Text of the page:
KJ – I have been fascinated by fantasy stories since I was a young child. I cannot remember a time that I was not drawn to magical and make believe worlds. As a young person I would always beg my mom to rent The Dark Crystal and The Last Unicorn. I’d watch them over and over until they had to go back to the rental store. I can’t ever remember a time that I was not obsessed with Star Wars, and these obsessions have just followed me through life.
KJ – I would tell them not to let another writer’s success, or failures, keep them from following their dreams. It is so easy to watch someone that you feel is successful sell tons of books, and interact with legions of fans, then wonder why you don’t have the same thing yourself. It is also easy to watch someone fail, then think if they can’t do it, how can you expect to. Everyone’s success comes at different times in life, and sometimes it take years to get established, or write that special story that is going to catch on. Don’t get discouraged, if you quit, you’ll never know what could have happened. You must persevere!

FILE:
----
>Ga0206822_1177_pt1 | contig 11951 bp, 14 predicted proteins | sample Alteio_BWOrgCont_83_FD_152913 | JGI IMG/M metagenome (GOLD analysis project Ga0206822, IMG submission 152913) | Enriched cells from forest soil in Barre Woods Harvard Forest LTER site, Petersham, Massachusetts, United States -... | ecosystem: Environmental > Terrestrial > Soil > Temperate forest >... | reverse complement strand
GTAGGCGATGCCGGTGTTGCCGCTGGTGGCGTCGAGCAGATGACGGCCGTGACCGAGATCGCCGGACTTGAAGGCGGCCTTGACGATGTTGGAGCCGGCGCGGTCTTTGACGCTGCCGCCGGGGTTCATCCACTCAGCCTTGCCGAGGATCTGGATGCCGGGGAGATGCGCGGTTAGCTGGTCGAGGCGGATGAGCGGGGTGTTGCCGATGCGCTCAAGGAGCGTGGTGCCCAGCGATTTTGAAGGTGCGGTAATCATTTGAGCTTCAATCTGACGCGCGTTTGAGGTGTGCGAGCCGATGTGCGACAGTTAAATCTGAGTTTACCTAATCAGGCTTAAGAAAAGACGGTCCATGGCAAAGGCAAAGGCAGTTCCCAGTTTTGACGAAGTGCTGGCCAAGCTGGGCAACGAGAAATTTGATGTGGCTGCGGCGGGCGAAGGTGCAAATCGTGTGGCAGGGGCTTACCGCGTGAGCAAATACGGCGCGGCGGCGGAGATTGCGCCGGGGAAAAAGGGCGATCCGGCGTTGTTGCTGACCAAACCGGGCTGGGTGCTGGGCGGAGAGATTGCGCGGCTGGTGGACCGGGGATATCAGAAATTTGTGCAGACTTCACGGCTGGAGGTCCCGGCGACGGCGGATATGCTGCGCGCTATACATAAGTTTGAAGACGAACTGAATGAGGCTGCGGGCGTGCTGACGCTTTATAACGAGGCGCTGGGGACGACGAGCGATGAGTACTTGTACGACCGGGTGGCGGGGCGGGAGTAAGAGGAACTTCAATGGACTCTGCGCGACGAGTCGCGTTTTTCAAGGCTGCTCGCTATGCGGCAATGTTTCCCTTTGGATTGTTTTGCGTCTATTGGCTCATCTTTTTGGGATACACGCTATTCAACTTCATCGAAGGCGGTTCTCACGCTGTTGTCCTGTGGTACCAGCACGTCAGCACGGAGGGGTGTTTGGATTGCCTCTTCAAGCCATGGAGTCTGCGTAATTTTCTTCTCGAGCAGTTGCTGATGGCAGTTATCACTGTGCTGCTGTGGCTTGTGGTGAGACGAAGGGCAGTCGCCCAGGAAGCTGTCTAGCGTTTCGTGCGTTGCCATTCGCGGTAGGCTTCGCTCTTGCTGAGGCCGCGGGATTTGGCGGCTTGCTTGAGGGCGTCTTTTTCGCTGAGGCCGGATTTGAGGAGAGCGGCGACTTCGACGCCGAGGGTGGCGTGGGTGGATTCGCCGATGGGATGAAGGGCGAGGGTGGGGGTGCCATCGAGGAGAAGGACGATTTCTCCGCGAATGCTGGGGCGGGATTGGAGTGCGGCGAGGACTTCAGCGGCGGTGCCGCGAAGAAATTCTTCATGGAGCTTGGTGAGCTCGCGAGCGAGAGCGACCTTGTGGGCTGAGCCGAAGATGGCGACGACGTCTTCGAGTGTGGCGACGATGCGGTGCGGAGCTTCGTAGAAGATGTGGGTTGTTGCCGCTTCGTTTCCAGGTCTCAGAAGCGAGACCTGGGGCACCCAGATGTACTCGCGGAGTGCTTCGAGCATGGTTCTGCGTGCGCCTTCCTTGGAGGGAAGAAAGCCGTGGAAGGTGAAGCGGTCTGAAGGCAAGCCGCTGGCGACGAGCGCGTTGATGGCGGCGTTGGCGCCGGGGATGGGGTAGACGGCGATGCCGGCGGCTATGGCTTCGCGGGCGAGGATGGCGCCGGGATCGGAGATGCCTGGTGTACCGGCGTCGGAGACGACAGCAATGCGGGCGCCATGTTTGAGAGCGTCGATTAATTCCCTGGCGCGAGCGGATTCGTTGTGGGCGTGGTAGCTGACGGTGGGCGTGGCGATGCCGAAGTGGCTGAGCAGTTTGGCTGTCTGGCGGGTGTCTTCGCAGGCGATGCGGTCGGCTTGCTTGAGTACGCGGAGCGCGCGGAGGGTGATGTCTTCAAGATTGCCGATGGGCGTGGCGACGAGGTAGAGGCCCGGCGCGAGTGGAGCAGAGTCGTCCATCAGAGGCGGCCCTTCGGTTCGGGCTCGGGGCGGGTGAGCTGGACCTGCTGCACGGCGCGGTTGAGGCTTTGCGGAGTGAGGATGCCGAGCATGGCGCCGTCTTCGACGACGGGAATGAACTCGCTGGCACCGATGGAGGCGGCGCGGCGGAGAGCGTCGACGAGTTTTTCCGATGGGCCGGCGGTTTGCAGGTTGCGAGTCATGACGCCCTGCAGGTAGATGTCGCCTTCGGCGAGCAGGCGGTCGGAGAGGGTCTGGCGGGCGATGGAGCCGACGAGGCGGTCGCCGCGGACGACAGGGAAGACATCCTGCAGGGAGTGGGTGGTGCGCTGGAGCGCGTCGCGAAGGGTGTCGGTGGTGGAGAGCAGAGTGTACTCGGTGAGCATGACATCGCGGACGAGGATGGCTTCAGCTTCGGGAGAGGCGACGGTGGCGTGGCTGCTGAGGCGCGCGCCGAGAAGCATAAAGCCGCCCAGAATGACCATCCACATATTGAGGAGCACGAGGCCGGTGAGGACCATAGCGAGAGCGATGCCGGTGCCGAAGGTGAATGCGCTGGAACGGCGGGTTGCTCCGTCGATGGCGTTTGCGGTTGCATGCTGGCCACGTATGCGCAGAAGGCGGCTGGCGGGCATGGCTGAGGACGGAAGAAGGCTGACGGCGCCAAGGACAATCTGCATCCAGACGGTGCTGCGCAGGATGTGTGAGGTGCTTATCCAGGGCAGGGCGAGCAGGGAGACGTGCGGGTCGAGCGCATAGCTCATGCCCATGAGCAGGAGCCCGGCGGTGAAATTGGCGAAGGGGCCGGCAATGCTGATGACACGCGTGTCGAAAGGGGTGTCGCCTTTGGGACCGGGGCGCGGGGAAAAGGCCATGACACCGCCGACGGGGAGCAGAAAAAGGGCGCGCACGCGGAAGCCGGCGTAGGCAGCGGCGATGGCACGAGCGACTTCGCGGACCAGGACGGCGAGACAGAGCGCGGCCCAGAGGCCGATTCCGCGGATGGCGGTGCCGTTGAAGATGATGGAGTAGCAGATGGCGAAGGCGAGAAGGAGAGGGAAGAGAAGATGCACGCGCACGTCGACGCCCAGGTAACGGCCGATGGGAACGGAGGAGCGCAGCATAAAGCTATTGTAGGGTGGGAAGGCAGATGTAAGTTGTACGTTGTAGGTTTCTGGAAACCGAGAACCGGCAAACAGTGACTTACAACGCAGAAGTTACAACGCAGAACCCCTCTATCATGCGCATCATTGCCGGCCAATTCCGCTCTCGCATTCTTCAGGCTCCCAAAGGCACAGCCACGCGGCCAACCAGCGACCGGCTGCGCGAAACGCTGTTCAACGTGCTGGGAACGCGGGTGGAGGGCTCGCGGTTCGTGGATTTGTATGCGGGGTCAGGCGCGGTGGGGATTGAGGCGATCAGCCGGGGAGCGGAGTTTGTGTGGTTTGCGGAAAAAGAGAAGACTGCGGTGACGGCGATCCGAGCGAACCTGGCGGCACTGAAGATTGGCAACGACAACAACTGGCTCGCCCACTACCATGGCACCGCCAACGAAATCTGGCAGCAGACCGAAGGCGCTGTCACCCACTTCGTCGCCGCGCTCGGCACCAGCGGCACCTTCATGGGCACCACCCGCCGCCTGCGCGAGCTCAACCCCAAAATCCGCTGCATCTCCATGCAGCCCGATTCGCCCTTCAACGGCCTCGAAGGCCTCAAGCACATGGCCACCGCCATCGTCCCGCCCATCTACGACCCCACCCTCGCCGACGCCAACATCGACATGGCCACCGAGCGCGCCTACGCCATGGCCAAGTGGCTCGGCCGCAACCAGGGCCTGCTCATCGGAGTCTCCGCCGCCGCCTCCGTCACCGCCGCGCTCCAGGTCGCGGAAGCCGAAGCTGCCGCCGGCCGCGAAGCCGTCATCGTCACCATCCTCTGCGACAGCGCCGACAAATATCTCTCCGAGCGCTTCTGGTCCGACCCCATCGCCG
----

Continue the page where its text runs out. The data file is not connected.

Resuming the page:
Kriston is also the founder and owner of an interior book design and formatting company called Tattered Page Ink. Facebook Twitter
Friday, September 25, 2015
If you've been a serious writer at least a few years, you are well aware of the importance of discovering your own voice, your own style of writing. That being said, it's not as easy as one might think!
(Photos: Public Domain)
Here's a definition of a Writer's Voice: The writer's voice is the individual writing style of an author, a combination of their common usage of syntax, diction, punctuation, character development, dialogue, etc., within a given body of text (or across several works).
While that definition seems easy enough, if you're a new writer (like I was eight years ago), then you're constantly thinking of the rules of writing; it feels like you don't have the luxury to discover your voice just yet. Consequently the quote above could have seemed frightening to someone like me, having only started seriously writing in 2007.